End of Batch A Posts

Citic Pacific’s Reverse Takeover and Back Door Listing of SOEs in HK

By Mak Ho Yin

Background

Earlier this year, Citic Group had injected essentially all its assets to its wholly owned unit, Citic Pacific. Afterwards the latter had proposed to acquire Citic Limited, a main operating unit from the Group at HKD36.4 million. Citic Pacific is a Hong Kong listed company, and since Citic Limited remains a division of Citic Pacific after the acquisition, it would de facto become listed in Hong Kong under the name of Citic Pacific. This process is generally called ‘back door listing’. Being the first SOE to use this strategy to go public in Hong Kong, the deal was described as the pioneer of future SOEs’ reformation and aroused much concerns about the potential legal issues behind the transaction.

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Hong Kong’s New Companies Ordinance and Its Impact on Corporate Governance

By To Tsz Hei, Henry

Background

The new Hong Kong Companies Ordinance has come into effect on 3 March this year. The key goals of the new Ordinance are to enhance corporate governance and ensure better regulation by modernizing the law to reduce ambiguity, complexity, as well as duplication with other regulatory frameworks, for example HKFRSs issued by the HKICPA.

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HK is ready for ‘No par value regime’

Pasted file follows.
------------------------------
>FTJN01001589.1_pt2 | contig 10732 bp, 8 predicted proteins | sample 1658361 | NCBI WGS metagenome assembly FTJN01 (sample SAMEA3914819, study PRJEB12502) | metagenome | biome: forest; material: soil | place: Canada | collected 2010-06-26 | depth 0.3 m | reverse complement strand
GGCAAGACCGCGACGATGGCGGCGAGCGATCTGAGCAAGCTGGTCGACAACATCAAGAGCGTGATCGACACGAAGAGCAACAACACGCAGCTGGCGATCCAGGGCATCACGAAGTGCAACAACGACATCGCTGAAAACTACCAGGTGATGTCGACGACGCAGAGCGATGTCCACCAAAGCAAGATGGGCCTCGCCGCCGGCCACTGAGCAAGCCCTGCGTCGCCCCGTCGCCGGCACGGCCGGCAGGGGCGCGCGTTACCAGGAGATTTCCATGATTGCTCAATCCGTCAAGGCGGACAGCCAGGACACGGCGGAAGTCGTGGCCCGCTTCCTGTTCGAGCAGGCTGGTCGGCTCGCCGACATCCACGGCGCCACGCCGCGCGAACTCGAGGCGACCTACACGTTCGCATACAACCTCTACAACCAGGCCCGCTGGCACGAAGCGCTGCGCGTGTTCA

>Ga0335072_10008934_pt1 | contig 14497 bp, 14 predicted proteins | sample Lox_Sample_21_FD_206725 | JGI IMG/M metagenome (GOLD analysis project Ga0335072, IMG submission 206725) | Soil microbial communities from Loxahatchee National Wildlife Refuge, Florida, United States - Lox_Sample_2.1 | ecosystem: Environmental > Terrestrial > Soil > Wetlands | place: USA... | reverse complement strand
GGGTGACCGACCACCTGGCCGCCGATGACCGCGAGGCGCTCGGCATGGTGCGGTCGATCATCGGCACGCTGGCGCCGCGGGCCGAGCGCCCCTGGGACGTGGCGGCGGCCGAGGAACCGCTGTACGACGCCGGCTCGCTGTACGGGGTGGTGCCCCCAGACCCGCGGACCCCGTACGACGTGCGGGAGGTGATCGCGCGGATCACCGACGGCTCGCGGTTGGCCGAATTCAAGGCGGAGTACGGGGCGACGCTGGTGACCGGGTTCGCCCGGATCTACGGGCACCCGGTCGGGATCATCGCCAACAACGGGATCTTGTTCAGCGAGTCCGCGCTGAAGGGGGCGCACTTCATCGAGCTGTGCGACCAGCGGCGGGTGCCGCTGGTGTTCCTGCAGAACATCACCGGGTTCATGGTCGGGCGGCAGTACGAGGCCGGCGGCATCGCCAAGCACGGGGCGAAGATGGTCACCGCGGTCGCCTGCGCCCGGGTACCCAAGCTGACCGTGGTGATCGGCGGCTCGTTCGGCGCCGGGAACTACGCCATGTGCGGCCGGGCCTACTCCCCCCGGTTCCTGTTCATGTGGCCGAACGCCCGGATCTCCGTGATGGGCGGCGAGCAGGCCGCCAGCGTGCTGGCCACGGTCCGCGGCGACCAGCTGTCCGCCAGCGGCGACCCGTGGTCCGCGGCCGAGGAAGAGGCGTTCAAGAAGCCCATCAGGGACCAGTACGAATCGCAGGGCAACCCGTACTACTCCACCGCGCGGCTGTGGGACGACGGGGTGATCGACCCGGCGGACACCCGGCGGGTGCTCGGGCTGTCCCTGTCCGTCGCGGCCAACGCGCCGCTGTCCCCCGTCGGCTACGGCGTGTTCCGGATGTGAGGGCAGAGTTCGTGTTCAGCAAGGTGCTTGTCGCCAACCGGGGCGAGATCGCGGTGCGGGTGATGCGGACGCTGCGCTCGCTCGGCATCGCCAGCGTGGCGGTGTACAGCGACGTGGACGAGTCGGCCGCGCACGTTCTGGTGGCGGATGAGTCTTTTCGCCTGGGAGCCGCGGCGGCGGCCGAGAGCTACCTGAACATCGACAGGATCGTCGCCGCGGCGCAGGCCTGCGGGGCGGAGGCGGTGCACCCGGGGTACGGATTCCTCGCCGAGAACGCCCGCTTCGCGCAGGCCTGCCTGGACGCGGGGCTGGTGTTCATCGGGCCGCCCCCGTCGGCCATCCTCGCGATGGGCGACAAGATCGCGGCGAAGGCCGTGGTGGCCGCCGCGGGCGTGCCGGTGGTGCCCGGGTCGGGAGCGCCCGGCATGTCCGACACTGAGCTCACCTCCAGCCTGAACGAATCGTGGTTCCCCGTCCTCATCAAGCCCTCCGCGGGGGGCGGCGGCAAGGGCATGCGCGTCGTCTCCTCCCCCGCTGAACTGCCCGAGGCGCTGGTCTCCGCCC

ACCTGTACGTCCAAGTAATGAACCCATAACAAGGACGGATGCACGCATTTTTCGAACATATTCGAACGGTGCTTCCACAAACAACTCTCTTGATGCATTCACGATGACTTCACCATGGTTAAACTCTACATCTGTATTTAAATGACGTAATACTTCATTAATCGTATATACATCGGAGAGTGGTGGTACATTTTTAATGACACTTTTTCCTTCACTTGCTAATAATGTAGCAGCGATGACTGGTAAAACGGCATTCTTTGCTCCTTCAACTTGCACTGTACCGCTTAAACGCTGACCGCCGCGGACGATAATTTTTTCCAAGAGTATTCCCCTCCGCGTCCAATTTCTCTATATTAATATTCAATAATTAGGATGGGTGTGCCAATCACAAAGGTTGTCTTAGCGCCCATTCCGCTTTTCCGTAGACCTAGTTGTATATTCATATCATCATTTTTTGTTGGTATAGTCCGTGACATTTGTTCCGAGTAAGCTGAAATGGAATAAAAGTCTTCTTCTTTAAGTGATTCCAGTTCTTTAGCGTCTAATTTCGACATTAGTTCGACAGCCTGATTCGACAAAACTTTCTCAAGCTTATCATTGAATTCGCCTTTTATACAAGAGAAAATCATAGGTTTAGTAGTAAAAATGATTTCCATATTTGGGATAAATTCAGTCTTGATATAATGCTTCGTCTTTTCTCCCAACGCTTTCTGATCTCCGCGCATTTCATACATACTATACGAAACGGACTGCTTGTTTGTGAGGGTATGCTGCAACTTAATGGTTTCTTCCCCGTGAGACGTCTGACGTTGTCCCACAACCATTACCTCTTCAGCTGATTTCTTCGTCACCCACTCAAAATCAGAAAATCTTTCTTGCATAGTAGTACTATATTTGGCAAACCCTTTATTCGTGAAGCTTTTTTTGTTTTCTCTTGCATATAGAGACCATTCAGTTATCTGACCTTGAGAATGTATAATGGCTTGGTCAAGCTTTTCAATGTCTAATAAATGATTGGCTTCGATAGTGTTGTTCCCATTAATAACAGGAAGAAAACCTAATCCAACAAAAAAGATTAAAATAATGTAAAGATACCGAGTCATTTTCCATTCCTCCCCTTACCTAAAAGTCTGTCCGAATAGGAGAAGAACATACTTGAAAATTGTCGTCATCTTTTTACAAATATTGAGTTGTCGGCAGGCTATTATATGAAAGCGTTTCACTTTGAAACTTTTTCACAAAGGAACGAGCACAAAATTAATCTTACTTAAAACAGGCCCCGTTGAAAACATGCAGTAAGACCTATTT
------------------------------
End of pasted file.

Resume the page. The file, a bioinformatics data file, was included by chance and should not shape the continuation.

By Wan Lai Wa

Background

Hong Kong Airlines applied for listing approval from Hong Kong Stock Exchange and raising US$500 million initial public offering in two currencies, HKD and RMB, which is the first dual-currency IPO in Hong Kong. It aims to expand further into China and enhance its competitiveness in the market. (Ho, 2014) According to the new Company Ordinance (Cap 135), all local companies, including Hong Kong Airlines have to implement ‘no-par’ system for share capital.

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Director signed a circular without reading – Are investors’ interests being well protected?

By Fong Hoi Yan

Background

Citic is now being sued by the Securities and Futures Commission (SFC) for providing misleading information to investors over losses in 2008 and about 4500 investors lost over HK$1.9 billion due to this (Yiu, 2014).

In September that year, the company issued a circular saying that there was not “any adverse material change in the financial or trading position of the group” (Yiu, 2014). A month later, Citic announced that it had suffered great losses of around HK$15.5 billion from the forex contracts. The commission alleges that the company was conscious of the potential risks brought by the forex investment before issuing the circular (Yiu, 2014).

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End of Batch 10 Posts and Semester 2 Posts

Alibaba setting Hong Kong-style base fee as 1.1% for underwriters of U.S IPO

By Zhu Haipeng Harry

Background:

After the failure of IPO in the Hong Kong market, Alibaba is planning to reschedule the IPO plan in the U.S market. This time the China’s biggest e-commerce company still plans to use its Hong Kong standard, which is 1.1 percent of the total IPO proceeds as base fee together with another one third of comes in the form of incentive bonuses, as the underwriters’ fee. According to the estimated valuation of $20 billion Alibaba could raise in the sale, the pool fee can be potentially more than $220 million.

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